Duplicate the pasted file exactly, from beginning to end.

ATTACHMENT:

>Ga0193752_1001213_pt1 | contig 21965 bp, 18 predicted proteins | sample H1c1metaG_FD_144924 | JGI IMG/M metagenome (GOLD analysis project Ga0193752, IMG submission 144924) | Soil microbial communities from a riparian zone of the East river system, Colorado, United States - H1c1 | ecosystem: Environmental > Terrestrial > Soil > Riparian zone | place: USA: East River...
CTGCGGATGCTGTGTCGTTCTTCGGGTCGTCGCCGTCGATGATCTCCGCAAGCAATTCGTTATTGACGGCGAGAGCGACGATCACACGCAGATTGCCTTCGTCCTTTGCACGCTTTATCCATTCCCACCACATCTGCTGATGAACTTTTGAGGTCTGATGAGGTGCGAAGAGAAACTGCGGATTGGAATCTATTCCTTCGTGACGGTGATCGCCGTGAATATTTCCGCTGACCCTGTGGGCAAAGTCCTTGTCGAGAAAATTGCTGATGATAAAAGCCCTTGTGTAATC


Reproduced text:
>Ga0193752_1001213_pt1 | contig 21965 bp, 18 predicted proteins | sample H1c1metaG_FD_144924 | JGI IMG/M metagenome (GOLD analysis project Ga0193752, IMG submission 144924) | Soil microbial communities from a riparian zone of the East river system, Colorado, United States - H1c1 | ecosystem: Environmental > Terrestrial > Soil > Riparian zone | place: USA: East River...
CTGCGGATGCTGTGTCGTTCTTCGGGTCGTCGCCGTCGATGATCTCCGCAAGCAATTCGTTATTGACGGCGAGAGCGACGATCACACGCAGATTGCCTTCGTCCTTTGCACGCTTTATCCATTCCCACCACATCTGCTGATGAACTTTTGAGGTCTGATGAGGTGCGAAGAGAAACTGCGGATTGGAATCTATTCCTTCGTGACGGTGATCGCCGTGAATATTTCCGCTGACCCTGTGGGCAAAGTCCTTGTCGAGAAAATTGCTGATGATAAAAGCCCTTGTGTAATC